On Greatness, Again

In spite of the many accounts of historians and biographers, there is no chain of choices and explanations for a particular man's rise to power, or his technological invention, or scientific discovery, or work of art. Great men act according to obligation: the mysterious obligation of a lineage, both genetic, historical and divine.
Verily, greatness is a destiny thrust upon men by gods and it will more often destroy men than make them memorable. For divine destiny is more often a fatal, life-shortening curse, than a gift. For the few who have their achievements remembered, there are multitudes of similarly disposed talents who through some sort of bad luck died early—struck down by angrier gods—or succeeded but were not acknowledged (e.g. Wallace who theorized about evolution contemporaneously with Darwin; or Tesla and Edison; the list of painters and writers is a longer one; the list of warriors and hunters still longer).
But in this, the Epoch of Middle-Class Equality, of scholarship and domestication, greatness is peddled as achievable by all. Universities teach men and women to be creative in the arts (MFAs) and in business (MBAs). Self-help books abound. Middle class men call themselves alpha men, and women proclaim themselves the equals of men. Drugs and surgeries improve their bodies and computers provide assistance and reminders.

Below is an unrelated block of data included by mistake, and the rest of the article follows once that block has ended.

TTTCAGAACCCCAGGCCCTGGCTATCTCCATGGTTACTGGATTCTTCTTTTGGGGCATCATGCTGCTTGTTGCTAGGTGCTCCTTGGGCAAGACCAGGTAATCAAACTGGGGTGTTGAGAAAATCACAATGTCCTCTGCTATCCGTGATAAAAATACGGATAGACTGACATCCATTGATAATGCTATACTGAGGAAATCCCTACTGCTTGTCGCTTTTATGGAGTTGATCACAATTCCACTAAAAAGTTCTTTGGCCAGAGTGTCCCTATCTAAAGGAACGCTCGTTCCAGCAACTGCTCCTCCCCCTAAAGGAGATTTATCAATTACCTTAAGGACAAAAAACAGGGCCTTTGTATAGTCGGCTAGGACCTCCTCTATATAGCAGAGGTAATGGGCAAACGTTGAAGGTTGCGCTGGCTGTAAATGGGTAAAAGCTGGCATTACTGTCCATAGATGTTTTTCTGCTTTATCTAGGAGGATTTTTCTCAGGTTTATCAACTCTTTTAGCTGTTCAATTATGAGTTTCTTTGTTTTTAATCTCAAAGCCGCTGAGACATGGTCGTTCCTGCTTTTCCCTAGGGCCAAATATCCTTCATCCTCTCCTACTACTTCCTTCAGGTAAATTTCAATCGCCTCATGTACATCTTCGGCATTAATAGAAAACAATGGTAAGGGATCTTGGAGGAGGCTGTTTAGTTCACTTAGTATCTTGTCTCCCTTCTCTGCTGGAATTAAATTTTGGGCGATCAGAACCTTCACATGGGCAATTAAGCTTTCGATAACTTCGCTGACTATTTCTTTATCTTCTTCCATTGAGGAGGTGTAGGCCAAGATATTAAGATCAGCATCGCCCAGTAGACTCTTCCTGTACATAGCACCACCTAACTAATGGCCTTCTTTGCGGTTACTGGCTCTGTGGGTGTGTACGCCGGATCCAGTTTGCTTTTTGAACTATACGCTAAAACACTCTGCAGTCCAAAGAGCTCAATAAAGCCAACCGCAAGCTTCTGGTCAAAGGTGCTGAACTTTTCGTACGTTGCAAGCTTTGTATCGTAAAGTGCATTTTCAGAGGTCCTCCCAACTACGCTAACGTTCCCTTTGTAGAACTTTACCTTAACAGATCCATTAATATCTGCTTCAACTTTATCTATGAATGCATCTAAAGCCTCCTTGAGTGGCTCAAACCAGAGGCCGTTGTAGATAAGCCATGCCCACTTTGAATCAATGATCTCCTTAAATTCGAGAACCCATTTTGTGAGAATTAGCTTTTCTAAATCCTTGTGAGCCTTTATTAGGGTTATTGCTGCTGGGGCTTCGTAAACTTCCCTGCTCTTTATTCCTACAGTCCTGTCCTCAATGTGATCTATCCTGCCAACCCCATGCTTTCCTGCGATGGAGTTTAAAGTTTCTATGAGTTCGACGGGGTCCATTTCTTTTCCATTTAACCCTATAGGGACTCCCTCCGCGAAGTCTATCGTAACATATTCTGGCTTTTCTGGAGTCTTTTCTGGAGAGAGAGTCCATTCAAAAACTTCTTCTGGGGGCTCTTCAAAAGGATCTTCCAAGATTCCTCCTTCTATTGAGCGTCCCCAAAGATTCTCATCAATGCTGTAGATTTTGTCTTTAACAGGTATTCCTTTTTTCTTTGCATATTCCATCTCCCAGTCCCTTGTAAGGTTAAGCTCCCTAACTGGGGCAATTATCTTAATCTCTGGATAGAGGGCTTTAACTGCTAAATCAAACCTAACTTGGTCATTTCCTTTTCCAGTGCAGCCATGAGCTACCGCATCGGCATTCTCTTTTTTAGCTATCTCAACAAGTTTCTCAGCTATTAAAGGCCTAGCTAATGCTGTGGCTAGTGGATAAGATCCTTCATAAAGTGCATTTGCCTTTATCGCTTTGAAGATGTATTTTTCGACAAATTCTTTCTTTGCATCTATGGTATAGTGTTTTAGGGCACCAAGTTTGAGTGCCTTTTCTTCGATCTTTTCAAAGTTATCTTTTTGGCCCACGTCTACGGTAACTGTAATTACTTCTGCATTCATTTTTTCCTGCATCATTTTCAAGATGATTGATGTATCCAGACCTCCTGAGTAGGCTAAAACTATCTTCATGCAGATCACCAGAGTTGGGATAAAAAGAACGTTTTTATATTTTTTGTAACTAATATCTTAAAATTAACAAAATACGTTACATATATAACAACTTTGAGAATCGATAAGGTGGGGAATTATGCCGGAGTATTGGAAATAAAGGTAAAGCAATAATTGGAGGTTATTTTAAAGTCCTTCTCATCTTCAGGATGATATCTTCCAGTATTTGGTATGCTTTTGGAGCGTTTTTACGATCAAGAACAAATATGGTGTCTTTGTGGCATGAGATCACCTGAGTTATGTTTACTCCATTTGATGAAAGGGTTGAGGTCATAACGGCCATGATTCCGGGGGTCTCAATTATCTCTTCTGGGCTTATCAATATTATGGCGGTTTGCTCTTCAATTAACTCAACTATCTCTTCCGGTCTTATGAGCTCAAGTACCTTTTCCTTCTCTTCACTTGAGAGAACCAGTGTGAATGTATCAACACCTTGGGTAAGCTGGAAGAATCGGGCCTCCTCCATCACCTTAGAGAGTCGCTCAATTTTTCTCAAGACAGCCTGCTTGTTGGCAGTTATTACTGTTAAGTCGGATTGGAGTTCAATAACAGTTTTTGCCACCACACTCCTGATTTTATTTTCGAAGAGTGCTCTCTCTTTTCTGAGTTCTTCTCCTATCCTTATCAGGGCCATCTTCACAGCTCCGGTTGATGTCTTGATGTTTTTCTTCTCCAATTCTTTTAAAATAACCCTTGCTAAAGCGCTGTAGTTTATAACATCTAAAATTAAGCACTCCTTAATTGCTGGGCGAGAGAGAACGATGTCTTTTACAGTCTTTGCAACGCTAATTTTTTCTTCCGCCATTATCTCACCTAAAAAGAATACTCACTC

The divinity inherent in greatness, its wellspring in mystery, its terrifying irrationality, is subsequently repudiated through the reasoning of lesser men, through their scholarship and history telling. Greatness, they argue, can be reduced to charts and 10 step programs. The great man of history appears as someone who was manufactured and that other men can replicate.
In the historical post-mortem of the great man the scholar makes no acknowledgement of the terrifying and irrational and the great man's courage before it, his lack of hesitation, his grace, his inability to see any choice, or probability of success. For in greatness there is no calculation, there is no cost-benefit analysis, no weighing of alternatives for and against. Greatness is the push beyond measure, a man alone obligated to trespass upon divine lands.

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